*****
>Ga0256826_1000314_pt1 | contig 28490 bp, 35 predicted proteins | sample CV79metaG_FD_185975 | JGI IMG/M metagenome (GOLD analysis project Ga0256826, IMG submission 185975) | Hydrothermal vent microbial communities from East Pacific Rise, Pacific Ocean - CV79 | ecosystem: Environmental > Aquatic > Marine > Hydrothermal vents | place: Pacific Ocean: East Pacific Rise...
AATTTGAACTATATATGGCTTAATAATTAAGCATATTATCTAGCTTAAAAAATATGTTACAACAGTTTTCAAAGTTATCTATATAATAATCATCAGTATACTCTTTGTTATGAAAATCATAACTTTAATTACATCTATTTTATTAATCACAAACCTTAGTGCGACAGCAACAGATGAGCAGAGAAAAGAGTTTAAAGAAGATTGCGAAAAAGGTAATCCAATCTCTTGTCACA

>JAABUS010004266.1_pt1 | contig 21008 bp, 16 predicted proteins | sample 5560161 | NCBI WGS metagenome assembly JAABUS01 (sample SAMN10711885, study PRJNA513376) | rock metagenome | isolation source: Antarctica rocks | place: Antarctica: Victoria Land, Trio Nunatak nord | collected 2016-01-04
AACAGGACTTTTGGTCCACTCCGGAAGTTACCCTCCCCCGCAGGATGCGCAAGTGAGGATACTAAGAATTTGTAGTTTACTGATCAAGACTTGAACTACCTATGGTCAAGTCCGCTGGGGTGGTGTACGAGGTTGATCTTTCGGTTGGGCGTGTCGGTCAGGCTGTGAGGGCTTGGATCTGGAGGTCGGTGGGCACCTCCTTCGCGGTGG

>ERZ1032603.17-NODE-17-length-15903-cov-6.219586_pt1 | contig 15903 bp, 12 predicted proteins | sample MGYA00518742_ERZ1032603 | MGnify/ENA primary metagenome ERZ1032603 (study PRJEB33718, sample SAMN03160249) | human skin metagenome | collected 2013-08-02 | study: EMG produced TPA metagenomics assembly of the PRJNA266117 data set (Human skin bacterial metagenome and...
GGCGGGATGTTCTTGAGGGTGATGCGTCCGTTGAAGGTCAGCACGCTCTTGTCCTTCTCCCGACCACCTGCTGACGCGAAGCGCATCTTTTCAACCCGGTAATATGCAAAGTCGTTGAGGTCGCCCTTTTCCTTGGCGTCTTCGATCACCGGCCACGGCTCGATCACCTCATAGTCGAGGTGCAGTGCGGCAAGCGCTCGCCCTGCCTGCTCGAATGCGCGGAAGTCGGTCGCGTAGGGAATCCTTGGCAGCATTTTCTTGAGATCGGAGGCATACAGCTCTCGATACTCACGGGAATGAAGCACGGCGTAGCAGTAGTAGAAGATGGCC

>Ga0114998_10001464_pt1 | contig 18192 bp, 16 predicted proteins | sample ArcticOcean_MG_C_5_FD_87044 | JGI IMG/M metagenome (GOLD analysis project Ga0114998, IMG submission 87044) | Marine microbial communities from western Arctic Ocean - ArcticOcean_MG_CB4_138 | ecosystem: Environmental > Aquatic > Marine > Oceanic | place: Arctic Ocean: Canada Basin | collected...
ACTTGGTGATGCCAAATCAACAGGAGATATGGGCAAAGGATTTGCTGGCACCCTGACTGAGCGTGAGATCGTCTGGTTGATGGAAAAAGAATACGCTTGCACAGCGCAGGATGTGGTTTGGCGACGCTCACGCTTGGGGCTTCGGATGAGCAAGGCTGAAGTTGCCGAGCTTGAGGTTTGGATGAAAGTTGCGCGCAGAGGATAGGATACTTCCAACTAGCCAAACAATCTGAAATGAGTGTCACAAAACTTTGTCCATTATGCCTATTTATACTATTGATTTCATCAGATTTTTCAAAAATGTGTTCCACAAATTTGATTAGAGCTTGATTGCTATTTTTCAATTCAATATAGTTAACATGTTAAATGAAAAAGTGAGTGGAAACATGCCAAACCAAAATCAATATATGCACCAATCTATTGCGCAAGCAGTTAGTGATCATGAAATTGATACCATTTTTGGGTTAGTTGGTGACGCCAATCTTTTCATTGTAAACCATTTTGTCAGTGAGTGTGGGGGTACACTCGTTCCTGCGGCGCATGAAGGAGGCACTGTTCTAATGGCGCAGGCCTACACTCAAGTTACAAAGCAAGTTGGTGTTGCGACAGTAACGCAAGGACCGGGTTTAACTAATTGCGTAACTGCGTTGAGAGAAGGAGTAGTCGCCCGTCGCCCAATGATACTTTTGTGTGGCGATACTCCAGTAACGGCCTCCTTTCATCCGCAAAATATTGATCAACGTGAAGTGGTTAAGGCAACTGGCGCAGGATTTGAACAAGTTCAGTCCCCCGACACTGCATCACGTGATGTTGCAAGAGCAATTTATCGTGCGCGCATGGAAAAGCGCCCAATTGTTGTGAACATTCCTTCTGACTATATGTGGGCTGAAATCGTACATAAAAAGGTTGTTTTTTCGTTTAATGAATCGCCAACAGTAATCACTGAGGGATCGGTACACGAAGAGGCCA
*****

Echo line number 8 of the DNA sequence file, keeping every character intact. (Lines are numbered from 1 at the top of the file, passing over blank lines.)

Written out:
ACTTGGTGATGCCAAATCAACAGGAGATATGGGCAAAGGATTTGCTGGCACCCTGACTGAGCGTGAGATCGTCTGGTTGATGGAAAAAGAATACGCTTGCACAGCGCAGGATGTGGTTTGGCGACGCTCACGCTTGGGGCTTCGGATGAGCAAGGCTGAAGTTGCCGAGCTTGAGGTTTGGATGAAAGTTGCGCGCAGAGGATAGGATACTTCCAACTAGCCAAACAATCTGAAATGAGTGTCACAAAACTTTGTCCATTATGCCTATTTATACTATTGATTTCATCAGATTTTTCAAAAATGTGTTCCACAAATTTGATTAGAGCTTGATTGCTATTTTTCAATTCAATATAGTTAACATGTTAAATGAAAAAGTGAGTGGAAACATGCCAAACCAAAATCAATATATGCACCAATCTATTGCGCAAGCAGTTAGTGATCATGAAATTGATACCATTTTTGGGTTAGTTGGTGACGCCAATCTTTTCATTGTAAACCATTTTGTCAGTGAGTGTGGGGGTACACTCGTTCCTGCGGCGCATGAAGGAGGCACTGTTCTAATGGCGCAGGCCTACACTCAAGTTACAAAGCAAGTTGGTGTTGCGACAGTAACGCAAGGACCGGGTTTAACTAATTGCGTAACTGCGTTGAGAGAAGGAGTAGTCGCCCGTCGCCCAATGATACTTTTGTGTGGCGATACTCCAGTAACGGCCTCCTTTCATCCGCAAAATATTGATCAACGTGAAGTGGTTAAGGCAACTGGCGCAGGATTTGAACAAGTTCAGTCCCCCGACACTGCATCACGTGATGTTGCAAGAGCAATTTATCGTGCGCGCATGGAAAAGCGCCCAATTGTTGTGAACATTCCTTCTGACTATATGTGGGCTGAAATCGTACATAAAAAGGTTGTTTTTTCGTTTAATGAATCGCCAACAGTAATCACTGAGGGATCGGTACACGAAGAGGCCA